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"There will always be a degree of piracy, both on the street and online. But without a strong measure of deterrence, piracy will overwhelm and choke the creation and distribution of music."
——Cary Sherman, RIAA President
RIAA TARGETS "ILLEGAL" P2P
Trade Org Steps Up Attack with 744 Lawsuits After Court Rules File-Sharing Not Illegal
Cary Sherman isn't taking the RIAA's latest court setback lying down.

The trade org announced today it is expanding its legal efforts against illegal file sharers, bringing new copyright infringement lawsuits against 744 individuals on a variety of peer-to-peer platforms, including eDonkey, Limewire, Grokster and Kazaa, among others.

The move comes after the Ninth Circuit Court of Appeals' decision last week upholding a lower court's ruling that file-sharing software companies, including Grokster and Streamcast's Morpheus, are not guily of copyright infringement (see hitsdailydouble.com, 8/20). 

“John Doe” lawsuits were filed in Atlanta, St. Louis, Oakland, CA, New York, Austin, Covington, KY, Denver, Trenton, NJ, and Madison, WI.  An additional 152 lawsuits were filed against “named” defendants, individuals who were identified through the litigation process and then declined or ignored RIAA overtures to settle their cases.

RIAA President Cary Sherman was talking tough: “Just as enforcement strategies for street piracy adapt with changing circumstances, the same goes for combating piracy online. We are adjusting and expanding our efforts to target illegal file sharing on additional platforms like eDonkey and others.  There will always be a degree of piracy, both on the street and online. But without a strong measure of deterrence, piracy will overwhelm and choke the creation and distribution of music. And that goes double for you, Lefsetz.”

According to new data from the RIAA, there has been "an extraordinary leap in awareness about the law and the availability of legal online alternatives during the past year."  A July survey by Peter D. Hart Research Associates finds that 64% of those polled know it is illegal “make music from the computer available for others to download for free over the Internet” to 13% who believe it is "legal." The other 23% were too busy downloading the new Chingy single from Kazaa to respond.

The July Hart data also reveals that, by a margin of 60%-17%, those polled are “supportive and understanding” of the tactic of legal action against individual illegal file sharers; a 55%-17% margin believe there are “good legal alternatives”; and only 31%  think the activity should be “legal,” compared to 56% who say it should be “illegal.” More than 85% of the respondents said they haven't bought a physical CD since 2001.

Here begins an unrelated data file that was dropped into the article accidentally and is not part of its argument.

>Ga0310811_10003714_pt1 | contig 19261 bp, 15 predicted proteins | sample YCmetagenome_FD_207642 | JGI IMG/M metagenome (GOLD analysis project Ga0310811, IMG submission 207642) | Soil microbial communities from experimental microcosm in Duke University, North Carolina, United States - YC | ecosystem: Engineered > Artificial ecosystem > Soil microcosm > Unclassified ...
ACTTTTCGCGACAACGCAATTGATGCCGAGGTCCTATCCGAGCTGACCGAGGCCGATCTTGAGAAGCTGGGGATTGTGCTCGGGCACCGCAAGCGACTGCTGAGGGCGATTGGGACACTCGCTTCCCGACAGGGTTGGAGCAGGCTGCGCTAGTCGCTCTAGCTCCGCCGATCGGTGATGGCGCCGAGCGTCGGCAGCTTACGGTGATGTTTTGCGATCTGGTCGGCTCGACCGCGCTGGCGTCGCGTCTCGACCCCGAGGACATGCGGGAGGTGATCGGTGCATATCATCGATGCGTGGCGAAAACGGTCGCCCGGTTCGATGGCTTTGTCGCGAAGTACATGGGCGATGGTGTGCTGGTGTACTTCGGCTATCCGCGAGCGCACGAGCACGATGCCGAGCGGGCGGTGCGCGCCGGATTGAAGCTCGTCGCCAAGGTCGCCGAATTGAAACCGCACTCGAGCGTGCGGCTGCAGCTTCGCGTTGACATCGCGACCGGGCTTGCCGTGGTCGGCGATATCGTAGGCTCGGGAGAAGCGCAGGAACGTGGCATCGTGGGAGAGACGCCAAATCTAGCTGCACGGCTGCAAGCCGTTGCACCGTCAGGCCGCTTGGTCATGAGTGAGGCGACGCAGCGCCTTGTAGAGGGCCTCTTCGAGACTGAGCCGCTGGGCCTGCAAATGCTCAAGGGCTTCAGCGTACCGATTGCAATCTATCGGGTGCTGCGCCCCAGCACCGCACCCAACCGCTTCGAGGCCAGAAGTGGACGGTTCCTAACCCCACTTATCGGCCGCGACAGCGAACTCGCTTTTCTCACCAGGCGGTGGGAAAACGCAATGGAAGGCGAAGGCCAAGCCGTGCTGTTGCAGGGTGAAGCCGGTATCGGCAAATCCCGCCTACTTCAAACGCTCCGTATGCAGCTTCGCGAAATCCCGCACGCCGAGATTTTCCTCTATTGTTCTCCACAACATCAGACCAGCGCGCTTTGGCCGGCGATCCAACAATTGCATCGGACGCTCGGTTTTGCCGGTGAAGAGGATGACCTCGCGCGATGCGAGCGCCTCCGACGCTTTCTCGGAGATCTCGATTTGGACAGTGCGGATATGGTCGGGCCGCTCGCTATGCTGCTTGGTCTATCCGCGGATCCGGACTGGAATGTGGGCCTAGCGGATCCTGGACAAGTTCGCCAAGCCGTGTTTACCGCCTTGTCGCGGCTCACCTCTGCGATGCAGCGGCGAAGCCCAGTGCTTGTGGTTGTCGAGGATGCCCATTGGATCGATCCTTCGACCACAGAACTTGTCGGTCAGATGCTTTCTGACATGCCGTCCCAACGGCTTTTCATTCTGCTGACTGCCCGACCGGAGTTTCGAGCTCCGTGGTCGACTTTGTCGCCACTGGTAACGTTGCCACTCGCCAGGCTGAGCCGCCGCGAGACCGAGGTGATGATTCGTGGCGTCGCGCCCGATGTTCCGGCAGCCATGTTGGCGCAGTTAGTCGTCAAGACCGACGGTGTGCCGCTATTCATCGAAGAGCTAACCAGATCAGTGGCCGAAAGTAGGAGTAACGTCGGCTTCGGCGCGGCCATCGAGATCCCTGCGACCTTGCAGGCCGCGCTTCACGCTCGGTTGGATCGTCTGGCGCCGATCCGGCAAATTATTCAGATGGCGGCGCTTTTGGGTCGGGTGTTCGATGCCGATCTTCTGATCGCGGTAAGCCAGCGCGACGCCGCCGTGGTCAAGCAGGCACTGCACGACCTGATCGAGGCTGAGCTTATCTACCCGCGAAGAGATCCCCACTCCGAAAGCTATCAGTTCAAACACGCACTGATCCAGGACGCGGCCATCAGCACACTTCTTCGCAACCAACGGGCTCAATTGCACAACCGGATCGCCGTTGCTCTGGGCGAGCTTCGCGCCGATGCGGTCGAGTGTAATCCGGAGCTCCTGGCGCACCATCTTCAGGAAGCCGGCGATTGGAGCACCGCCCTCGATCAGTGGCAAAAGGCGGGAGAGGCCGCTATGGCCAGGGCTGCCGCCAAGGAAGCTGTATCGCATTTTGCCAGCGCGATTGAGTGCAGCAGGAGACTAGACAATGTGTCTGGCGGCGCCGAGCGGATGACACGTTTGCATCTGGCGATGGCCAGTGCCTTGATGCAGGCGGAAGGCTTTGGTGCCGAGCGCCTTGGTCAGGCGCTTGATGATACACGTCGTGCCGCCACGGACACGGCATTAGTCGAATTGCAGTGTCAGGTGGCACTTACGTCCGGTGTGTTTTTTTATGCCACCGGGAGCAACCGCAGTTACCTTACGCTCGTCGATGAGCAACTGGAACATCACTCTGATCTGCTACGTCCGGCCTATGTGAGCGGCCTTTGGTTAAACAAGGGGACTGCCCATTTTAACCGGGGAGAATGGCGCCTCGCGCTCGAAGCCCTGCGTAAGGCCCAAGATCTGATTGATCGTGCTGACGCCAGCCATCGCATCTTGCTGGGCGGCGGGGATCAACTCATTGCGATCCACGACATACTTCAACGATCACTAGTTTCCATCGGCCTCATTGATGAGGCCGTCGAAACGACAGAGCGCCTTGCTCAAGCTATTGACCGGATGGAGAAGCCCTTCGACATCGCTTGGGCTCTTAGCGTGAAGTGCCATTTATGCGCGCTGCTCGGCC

The RIAA insist that “legal alternatives” continue to gain new traction and expand into new marketplaces, citing partnerships between legal online music services and universities.  There are now at least 20 different schools that have forged partnerships with legitimate music providers as compared to none last fall.

Describing the music community’s education and enforcement efforts during the past year, Sherman said “the difference in digital music today and last year is night and day.”

“Last year, illegal file sharing was soaring, outpacing even the surge of bandwidth penetration.  Peer-to-peer services were viewed as ‘legitimate,’ risk-free and cool, by parents and policymakers alike.  Americans did not know it was illegal to take copyrighted works off the Internet, nor did they know of the legal alternatives.

“Today, we are in a very different world. Traffic on one of the largest peer-to-peer file sharing systems is down, even with the exponential increase in bandwidth penetration.  Awareness about the law, legal alternatives, and the security and privacy risks of file sharing
systems, has skyrocketed.  And policymakers, law enforcement officials and universities are doing their part by helping educate music fans and enforce the laws.”

Of course, online experts like Big Champagne's Eric Garland dispute those figures, claiming P2P file sharing is now up to 20 million unique traders per week in the U.S. alone. 

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